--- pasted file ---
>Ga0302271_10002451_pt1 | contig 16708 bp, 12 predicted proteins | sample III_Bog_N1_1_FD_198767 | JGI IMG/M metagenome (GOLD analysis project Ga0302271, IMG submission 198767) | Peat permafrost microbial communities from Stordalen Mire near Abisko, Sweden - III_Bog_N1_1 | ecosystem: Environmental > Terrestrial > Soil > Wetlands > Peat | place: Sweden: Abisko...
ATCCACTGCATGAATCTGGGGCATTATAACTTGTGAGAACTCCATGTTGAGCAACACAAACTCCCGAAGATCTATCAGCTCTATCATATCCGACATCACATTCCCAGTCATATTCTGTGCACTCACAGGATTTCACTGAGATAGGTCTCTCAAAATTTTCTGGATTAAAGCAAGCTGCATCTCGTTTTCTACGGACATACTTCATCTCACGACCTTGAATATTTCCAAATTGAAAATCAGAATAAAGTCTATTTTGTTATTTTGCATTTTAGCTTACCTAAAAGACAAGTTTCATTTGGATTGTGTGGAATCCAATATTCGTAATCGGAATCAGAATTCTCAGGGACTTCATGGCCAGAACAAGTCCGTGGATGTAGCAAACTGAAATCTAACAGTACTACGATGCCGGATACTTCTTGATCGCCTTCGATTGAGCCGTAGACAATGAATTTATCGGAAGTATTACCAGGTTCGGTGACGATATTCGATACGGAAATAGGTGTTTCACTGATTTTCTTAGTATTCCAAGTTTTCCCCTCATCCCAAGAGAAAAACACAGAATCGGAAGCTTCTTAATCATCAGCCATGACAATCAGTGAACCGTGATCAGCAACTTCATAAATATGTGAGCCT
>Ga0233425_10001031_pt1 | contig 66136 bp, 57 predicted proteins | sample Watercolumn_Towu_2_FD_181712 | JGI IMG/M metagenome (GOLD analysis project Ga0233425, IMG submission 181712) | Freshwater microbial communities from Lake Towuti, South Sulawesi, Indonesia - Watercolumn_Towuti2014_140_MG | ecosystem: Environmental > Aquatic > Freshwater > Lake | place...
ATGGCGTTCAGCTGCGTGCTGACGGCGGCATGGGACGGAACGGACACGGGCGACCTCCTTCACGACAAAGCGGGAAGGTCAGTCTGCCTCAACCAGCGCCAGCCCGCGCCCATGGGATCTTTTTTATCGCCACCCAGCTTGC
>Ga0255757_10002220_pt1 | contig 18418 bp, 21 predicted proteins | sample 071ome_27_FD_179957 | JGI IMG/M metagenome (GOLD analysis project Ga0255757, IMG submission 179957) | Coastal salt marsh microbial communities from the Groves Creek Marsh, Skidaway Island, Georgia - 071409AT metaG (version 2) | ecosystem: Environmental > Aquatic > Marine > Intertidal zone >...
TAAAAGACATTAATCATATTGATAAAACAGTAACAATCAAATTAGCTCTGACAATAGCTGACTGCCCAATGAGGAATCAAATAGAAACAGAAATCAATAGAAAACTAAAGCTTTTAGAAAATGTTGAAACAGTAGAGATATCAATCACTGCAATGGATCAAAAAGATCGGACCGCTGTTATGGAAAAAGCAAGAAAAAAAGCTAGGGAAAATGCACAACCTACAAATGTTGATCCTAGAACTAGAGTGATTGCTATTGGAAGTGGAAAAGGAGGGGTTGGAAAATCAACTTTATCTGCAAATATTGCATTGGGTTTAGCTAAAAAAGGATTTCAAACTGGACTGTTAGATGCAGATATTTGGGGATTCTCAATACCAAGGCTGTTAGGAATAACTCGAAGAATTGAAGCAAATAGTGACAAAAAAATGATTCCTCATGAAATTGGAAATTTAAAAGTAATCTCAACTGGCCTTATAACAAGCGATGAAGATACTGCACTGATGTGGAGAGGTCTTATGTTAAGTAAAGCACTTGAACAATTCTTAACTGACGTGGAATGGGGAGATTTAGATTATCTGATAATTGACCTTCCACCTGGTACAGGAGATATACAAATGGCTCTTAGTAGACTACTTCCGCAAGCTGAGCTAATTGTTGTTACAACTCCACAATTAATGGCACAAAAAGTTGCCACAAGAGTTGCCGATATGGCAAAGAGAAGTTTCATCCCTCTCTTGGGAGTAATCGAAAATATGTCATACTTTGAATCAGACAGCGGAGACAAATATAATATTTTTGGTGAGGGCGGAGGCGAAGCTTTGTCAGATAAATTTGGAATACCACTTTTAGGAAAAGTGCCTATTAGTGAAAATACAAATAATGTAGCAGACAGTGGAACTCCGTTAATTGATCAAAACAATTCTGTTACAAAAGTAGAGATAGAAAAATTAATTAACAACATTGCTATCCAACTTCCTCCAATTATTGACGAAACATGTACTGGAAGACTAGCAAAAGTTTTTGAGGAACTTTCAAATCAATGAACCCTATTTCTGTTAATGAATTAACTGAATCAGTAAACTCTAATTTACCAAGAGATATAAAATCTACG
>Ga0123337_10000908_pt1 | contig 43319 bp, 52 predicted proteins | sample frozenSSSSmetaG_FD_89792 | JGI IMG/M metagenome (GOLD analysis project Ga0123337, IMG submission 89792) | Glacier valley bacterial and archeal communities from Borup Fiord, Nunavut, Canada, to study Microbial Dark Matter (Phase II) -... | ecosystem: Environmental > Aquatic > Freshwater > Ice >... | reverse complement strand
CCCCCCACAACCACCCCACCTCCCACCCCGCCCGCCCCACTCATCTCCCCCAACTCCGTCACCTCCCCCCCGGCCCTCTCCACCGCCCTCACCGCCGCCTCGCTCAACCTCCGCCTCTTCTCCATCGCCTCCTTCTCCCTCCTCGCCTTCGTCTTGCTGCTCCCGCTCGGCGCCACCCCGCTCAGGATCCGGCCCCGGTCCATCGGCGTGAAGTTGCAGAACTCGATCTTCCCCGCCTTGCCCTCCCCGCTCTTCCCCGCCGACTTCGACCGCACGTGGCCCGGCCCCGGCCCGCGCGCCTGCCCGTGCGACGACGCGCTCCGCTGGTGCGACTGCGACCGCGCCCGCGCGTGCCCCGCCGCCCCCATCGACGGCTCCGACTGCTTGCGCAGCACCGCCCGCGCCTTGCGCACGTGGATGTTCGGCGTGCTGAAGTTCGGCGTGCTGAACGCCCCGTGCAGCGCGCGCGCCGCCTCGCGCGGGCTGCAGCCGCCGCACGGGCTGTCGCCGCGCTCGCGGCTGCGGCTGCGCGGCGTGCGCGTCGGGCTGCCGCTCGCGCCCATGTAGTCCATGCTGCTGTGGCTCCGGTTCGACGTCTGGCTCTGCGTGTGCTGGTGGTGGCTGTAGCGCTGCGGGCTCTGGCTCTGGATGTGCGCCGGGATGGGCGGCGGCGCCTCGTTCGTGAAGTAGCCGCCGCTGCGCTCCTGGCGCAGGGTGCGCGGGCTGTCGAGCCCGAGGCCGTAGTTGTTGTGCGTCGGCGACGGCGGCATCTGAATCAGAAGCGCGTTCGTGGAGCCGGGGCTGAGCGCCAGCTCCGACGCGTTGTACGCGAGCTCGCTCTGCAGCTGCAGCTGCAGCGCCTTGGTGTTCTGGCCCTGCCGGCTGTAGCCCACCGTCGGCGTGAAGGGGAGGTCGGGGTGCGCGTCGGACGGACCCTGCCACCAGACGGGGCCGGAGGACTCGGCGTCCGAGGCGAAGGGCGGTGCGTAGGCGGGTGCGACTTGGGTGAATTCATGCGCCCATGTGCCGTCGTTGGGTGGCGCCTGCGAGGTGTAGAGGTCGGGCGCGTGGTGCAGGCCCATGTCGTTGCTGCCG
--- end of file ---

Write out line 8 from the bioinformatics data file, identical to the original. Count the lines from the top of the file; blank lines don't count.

CCCCCCACAACCACCCCACCTCCCACCCCGCCCGCCCCACTCATCTCCCCCAACTCCGTCACCTCCCCCCCGGCCCTCTCCACCGCCCTCACCGCCGCCTCGCTCAACCTCCGCCTCTTCTCCATCGCCTCCTTCTCCCTCCTCGCCTTCGTCTTGCTGCTCCCGCTCGGCGCCACCCCGCTCAGGATCCGGCCCCGGTCCATCGGCGTGAAGTTGCAGAACTCGATCTTCCCCGCCTTGCCCTCCCCGCTCTTCCCCGCCGACTTCGACCGCACGTGGCCCGGCCCCGGCCCGCGCGCCTGCCCGTGCGACGACGCGCTCCGCTGGTGCGACTGCGACCGCGCCCGCGCGTGCCCCGCCGCCCCCATCGACGGCTCCGACTGCTTGCGCAGCACCGCCCGCGCCTTGCGCACGTGGATGTTCGGCGTGCTGAAGTTCGGCGTGCTGAACGCCCCGTGCAGCGCGCGCGCCGCCTCGCGCGGGCTGCAGCCGCCGCACGGGCTGTCGCCGCGCTCGCGGCTGCGGCTGCGCGGCGTGCGCGTCGGGCTGCCGCTCGCGCCCATGTAGTCCATGCTGCTGTGGCTCCGGTTCGACGTCTGGCTCTGCGTGTGCTGGTGGTGGCTGTAGCGCTGCGGGCTCTGGCTCTGGATGTGCGCCGGGATGGGCGGCGGCGCCTCGTTCGTGAAGTAGCCGCCGCTGCGCTCCTGGCGCAGGGTGCGCGGGCTGTCGAGCCCGAGGCCGTAGTTGTTGTGCGTCGGCGACGGCGGCATCTGAATCAGAAGCGCGTTCGTGGAGCCGGGGCTGAGCGCCAGCTCCGACGCGTTGTACGCGAGCTCGCTCTGCAGCTGCAGCTGCAGCGCCTTGGTGTTCTGGCCCTGCCGGCTGTAGCCCACCGTCGGCGTGAAGGGGAGGTCGGGGTGCGCGTCGGACGGACCCTGCCACCAGACGGGGCCGGAGGACTCGGCGTCCGAGGCGAAGGGCGGTGCGTAGGCGGGTGCGACTTGGGTGAATTCATGCGCCCATGTGCCGTCGTTGGGTGGCGCCTGCGAGGTGTAGAGGTCGGGCGCGTGGTGCAGGCCCATGTCGTTGCTGCCG